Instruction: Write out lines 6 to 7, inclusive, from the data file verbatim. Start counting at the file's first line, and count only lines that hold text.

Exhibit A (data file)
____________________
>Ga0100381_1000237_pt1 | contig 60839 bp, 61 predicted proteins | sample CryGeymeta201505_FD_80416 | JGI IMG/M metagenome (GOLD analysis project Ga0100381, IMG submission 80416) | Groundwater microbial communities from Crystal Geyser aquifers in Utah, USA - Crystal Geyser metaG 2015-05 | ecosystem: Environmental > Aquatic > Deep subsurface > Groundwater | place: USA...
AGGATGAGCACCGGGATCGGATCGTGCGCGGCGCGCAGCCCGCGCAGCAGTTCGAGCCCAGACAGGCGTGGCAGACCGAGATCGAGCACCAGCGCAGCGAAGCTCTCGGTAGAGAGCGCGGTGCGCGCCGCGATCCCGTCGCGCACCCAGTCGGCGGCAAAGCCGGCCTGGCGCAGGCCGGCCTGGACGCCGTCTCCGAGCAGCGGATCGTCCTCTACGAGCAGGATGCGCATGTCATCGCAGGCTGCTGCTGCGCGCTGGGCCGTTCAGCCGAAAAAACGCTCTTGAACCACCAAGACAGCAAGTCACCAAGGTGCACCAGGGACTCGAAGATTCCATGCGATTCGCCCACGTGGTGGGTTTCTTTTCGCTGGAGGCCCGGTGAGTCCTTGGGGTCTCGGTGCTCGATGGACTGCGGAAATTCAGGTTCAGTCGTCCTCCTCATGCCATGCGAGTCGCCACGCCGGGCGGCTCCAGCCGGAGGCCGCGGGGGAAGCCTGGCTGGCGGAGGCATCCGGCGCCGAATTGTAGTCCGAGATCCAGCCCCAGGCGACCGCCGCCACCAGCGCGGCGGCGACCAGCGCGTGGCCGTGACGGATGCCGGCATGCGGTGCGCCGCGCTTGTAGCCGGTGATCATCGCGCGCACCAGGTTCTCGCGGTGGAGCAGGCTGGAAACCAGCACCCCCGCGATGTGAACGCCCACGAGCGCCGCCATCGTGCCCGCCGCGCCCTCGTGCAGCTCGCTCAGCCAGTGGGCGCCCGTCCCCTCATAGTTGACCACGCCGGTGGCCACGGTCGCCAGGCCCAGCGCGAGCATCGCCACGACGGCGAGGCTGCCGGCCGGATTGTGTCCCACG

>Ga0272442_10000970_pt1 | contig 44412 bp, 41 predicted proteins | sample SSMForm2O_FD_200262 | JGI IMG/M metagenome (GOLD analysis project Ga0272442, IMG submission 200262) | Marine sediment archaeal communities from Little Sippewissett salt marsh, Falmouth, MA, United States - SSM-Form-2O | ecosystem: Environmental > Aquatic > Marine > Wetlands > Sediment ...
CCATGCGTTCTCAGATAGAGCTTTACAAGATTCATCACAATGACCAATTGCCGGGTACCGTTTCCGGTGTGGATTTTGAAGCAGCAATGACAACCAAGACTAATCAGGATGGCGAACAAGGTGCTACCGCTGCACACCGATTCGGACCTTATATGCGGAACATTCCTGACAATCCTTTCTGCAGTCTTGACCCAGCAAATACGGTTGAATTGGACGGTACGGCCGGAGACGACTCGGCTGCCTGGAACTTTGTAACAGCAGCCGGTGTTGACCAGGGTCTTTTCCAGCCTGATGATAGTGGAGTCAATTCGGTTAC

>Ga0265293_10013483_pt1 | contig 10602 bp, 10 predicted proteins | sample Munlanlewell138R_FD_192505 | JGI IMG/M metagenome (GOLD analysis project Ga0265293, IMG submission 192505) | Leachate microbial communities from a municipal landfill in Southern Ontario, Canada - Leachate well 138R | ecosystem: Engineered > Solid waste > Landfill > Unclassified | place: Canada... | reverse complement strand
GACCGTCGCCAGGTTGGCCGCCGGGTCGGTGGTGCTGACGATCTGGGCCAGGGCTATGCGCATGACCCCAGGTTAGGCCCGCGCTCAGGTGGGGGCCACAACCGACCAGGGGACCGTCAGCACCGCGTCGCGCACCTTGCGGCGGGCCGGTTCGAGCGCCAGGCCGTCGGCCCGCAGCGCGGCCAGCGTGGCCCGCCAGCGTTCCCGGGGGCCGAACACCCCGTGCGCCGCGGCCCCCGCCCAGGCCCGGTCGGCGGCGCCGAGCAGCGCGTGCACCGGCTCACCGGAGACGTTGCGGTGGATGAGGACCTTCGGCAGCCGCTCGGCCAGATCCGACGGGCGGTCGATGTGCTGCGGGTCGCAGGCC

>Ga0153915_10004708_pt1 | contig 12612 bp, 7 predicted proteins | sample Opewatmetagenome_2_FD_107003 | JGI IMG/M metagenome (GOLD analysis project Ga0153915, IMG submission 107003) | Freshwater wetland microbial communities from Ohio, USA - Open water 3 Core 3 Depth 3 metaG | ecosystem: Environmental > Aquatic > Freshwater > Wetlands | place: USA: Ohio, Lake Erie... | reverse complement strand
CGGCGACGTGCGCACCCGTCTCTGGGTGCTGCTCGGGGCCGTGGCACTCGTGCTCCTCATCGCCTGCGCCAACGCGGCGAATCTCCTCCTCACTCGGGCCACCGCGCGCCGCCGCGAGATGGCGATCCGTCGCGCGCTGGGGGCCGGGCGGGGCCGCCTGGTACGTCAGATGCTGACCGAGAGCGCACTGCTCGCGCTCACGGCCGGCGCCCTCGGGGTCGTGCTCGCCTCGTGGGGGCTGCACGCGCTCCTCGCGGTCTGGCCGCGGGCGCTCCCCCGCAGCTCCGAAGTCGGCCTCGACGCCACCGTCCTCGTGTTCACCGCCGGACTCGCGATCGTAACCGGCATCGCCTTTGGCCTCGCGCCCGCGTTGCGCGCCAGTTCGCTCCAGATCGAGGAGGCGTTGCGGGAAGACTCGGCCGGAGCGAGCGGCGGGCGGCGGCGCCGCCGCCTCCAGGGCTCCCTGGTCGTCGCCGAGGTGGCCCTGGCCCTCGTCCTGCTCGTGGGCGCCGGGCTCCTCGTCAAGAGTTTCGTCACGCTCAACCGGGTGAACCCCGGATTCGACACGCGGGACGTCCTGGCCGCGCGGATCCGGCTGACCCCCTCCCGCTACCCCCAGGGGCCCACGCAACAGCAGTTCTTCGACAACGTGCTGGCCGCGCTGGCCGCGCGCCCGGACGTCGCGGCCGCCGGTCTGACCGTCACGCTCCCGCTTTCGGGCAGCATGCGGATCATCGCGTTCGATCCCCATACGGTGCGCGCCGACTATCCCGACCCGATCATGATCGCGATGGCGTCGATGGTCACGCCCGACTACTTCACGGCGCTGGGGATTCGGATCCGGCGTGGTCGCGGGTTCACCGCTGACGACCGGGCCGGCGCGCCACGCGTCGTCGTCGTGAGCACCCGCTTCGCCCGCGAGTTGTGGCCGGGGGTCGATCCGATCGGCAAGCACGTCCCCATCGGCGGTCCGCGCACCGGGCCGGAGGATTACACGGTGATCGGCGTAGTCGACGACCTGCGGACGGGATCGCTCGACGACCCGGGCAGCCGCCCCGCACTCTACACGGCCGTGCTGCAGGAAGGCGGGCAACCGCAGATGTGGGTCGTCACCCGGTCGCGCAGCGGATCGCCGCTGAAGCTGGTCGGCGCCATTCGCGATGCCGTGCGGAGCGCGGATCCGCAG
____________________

GACCGTCGCCAGGTTGGCCGCCGGGTCGGTGGTGCTGACGATCTGGGCCAGGGCTATGCGCATGACCCCAGGTTAGGCCCGCGCTCAGGTGGGGGCCACAACCGACCAGGGGACCGTCAGCACCGCGTCGCGCACCTTGCGGCGGGCCGGTTCGAGCGCCAGGCCGTCGGCCCGCAGCGCGGCCAGCGTGGCCCGCCAGCGTTCCCGGGGGCCGAACACCCCGTGCGCCGCGGCCCCCGCCCAGGCCCGGTCGGCGGCGCCGAGCAGCGCGTGCACCGGCTCACCGGAGACGTTGCGGTGGATGAGGACCTTCGGCAGCCGCTCGGCCAGATCCGACGGGCGGTCGATGTGCTGCGGGTCGCAGGCC

>Ga0153915_10004708_pt1 | contig 12612 bp, 7 predicted proteins | sample Opewatmetagenome_2_FD_107003 | JGI IMG/M metagenome (GOLD analysis project Ga0153915, IMG submission 107003) | Freshwater wetland microbial communities from Ohio, USA - Open water 3 Core 3 Depth 3 metaG | ecosystem: Environmental > Aquatic > Freshwater > Wetlands | place: USA: Ohio, Lake Erie... | reverse complement strand